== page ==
- Arts & Entertainment
- All Stories
India, US hold their Third 2+2 Ministerial Dialogue
Two sides discuss ways of advancing the U.S.-India Comprehensive Global Strategic Partnership
New Delhi, October 27, 2020
India and the United States discussed ways of advancing their Comprehensive Global Strategic Partnership at the Third India-US 2+2 Ministerial Dialogue here today against the growing Chinese aggression in the region, especially in Eastern Ladakh, and the global coronavirus (COVID-19) pandemic.
US Secretary of State Michael R Pompeo and Secretary of Defense Mark T Esper are leading the US delegation to the talks while the Indian side is led by Defence Minister Rajnath Singh and External Affairs Minister S Jaishankar.
The first two 2+2 Ministerial dialogues were held in New Delhi in September 2018 and in Washington DC in 2019.
"The agenda for the third Dialogue will cover all bilateral, regional and global issues of mutual interest," the Ministry of External Affairs had said last week ahead of today's talks.
Pompeo and Esper met National Security Adviser Ajit Doval today and are due to meet Prime Minister Narendra Modi. Pompeo had met Jaishankar here yesterday and Esper had held discussions with Rajnath Singh ahead of today's dialogue.
In his opening remarks at today's talks, Rajnath Singh noted that the meeting was taking palce at an "extraordinary time".
"This pandemic is something that we have never experienced in our lifetime. Our economies have suffered losses. People have been affected by the pandemic, and a number of those have succumbed, which is a number that is far from insignificant. We have implemented the whole-of-government approach to take industrial and service outputs back to normalcy. We are providing relief to all those badly impacted by the pandemic. We have to quickly make up for the losses as economic downturn will have both domestic and external consequences," he said.
The Defence Minister also referred to the challenges faced by India in view of the "reckless aggression" on its northern borders.
Pompeo said the friendship and commitment of India and the US to a free and open Indo-Pacific was clearly on display when he and Jaishankar were in Tokyo earlier this month for the Quad meeting with their Australian and Japanese counterparts.
"Today is real opportunity for two great democracies like ours to grow closer, as I said on my trip to India last year when I called for a new age of ambition in our relationship. I think we’ve delivered on that over this past year. There is much more work to do for sure.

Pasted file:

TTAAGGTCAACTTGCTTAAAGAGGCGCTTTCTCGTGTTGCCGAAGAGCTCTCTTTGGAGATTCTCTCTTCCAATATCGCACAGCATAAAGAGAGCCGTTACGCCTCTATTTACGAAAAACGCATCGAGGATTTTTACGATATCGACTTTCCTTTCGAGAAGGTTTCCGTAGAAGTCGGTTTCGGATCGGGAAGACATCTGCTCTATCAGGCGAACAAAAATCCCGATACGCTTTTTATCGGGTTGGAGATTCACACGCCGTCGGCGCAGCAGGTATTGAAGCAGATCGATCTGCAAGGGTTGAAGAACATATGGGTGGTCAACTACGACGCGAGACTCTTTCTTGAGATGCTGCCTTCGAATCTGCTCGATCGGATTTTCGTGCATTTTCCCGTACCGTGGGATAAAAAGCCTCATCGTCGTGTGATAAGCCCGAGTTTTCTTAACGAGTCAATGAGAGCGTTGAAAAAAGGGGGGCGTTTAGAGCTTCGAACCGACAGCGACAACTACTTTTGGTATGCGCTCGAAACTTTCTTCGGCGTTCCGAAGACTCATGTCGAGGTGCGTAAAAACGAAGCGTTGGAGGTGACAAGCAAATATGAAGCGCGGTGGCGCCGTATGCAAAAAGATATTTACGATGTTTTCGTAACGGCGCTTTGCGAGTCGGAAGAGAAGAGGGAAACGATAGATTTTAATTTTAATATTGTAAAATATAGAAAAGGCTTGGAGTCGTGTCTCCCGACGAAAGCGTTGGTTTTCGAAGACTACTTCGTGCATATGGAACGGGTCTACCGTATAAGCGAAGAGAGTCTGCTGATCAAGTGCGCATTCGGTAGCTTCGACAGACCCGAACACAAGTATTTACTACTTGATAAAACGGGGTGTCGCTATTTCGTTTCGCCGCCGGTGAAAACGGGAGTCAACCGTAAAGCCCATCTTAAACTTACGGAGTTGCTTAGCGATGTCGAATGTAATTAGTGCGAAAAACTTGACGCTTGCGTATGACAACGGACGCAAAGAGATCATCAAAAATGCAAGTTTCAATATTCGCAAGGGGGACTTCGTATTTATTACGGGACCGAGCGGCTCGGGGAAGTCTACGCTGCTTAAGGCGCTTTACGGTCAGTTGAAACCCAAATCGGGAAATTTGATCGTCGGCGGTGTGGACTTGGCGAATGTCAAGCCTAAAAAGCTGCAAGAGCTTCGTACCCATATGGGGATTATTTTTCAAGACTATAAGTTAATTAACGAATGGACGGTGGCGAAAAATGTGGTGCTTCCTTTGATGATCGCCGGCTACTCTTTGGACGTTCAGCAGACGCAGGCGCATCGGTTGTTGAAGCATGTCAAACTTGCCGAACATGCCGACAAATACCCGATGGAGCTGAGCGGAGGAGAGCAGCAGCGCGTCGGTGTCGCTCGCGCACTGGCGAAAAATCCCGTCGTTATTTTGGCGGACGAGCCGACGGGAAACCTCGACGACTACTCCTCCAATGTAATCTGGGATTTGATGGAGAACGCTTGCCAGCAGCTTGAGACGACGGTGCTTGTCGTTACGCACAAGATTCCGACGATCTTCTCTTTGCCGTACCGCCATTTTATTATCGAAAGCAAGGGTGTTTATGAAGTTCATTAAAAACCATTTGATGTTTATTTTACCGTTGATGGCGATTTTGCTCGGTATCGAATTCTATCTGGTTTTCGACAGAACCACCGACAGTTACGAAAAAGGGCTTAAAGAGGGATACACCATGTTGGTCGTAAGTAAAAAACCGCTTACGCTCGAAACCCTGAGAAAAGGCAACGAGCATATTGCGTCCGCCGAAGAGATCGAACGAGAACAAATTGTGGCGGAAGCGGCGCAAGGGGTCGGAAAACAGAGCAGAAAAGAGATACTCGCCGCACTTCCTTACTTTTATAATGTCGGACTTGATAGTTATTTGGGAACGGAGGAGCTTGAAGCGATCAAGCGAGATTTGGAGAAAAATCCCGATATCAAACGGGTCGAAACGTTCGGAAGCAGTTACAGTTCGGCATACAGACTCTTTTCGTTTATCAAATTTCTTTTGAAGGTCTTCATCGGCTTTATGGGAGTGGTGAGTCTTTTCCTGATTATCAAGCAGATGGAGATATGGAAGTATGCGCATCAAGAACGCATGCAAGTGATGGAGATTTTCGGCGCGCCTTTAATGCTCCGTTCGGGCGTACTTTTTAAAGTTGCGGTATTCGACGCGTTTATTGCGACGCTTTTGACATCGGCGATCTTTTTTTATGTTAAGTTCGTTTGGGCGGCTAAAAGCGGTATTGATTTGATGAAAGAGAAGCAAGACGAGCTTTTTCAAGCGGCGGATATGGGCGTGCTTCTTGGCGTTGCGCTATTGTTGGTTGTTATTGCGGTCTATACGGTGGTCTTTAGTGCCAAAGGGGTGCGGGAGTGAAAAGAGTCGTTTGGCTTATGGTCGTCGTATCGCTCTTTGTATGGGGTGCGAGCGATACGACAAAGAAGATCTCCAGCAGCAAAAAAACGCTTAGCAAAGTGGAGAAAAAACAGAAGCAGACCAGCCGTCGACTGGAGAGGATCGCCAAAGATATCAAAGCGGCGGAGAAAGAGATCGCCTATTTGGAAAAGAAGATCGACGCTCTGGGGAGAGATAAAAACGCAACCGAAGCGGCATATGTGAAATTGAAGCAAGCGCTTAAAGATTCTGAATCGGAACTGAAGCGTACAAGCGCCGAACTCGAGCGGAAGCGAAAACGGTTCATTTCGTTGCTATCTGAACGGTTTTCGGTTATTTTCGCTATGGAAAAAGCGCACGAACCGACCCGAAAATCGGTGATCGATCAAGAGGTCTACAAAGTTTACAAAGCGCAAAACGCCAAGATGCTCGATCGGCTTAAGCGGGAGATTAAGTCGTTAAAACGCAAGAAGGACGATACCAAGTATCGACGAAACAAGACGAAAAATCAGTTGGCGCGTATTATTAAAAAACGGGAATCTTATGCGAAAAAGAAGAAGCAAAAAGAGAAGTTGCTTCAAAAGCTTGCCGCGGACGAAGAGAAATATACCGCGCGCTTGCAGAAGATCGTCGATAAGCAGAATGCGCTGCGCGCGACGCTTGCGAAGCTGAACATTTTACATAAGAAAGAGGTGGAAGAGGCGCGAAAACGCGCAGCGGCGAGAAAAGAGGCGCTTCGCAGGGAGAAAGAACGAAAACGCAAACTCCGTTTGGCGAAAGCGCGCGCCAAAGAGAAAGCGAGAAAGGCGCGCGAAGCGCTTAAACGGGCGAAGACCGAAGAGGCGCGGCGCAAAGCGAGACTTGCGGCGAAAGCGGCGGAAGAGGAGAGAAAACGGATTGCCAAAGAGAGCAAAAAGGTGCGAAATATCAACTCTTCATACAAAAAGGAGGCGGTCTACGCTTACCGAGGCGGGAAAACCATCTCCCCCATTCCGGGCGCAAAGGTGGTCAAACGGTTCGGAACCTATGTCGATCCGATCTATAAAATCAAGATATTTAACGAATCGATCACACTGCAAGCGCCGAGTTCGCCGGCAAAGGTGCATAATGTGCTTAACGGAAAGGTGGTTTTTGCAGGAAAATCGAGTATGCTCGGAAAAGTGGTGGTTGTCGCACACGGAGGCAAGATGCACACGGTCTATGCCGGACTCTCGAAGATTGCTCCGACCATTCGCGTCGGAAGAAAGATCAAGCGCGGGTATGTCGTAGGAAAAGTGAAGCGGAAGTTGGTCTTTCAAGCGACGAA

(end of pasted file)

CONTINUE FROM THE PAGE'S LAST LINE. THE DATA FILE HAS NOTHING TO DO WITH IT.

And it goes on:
"We have a lot to discuss today, from cooperating on defeating the pandemic that originated in Wuhan, to confronting the Chinese Communist Party’s threats to security and freedom, to promoting peace and stability throughout the region.
"Together our two countries are building a better future for our people based on our shared set of values and our cultures, our defense ties, our scientific collaboration, and mutual prosperity. I thank you for your leadership, to each of you, to build what ought to be a defining partnership of democracies in the 21st century," he said.
Esper referred to the public health, economic and security challenges around the globe, which the partnership between the two nations had better prepared them to address and deter.
"This year marks the 15th anniversary of the first U.S.-India Defense Framework and our third 2+2 Ministerial. We have strengthened our defense and security partnership considerably since then, especially over the past year, during which we advanced our regional security, military-to-military, and information-sharing cooperation. Our focus now must be on institutionalizing and regularizing our cooperation to meet the challenges of the day and uphold the principles of a free and open Indo-Pacific well into the future," he said.
"Today I look forward to discussing key opportunities to expand our efforts on regional security concerns and to advance our defense priorities, to include increasing information sharing and mutual logistics operations between our militaries," Esper said.
"To my Indian colleagues, thank you again for your gracious hospitality and friendship as we continue to strengthen this most consequential partnership between the world’s two largest democracies," he added.
Jaishankar said he attached great importance to this particular format of their interaction for three reasons.
"First, we live in a more uncertain world with much greater stresses and sharper faultlines. For most countries, that means giving security a greater salience in their foreign policy. As major powers, this is even more so in our case.
"Second, over the last two decades, our bilateral relationship has grown steadily in its substance, facets and significance. The accompanying comfort levels today enable us to engage much more intensively on matters of national security. This format is clearly tailored to that purpose.
"Third, at a time when it is particularly important to uphold a rules-based international order, the ability of India and the US to work closely in defence and foreign policy has a larger resonance. Together, we can make a real difference when it comes to regional and global challenges, whether it is in respecting territorial integrity, promoting maritime domain awareness, countering terrorism or ensuring prosperity," Jaishankar added.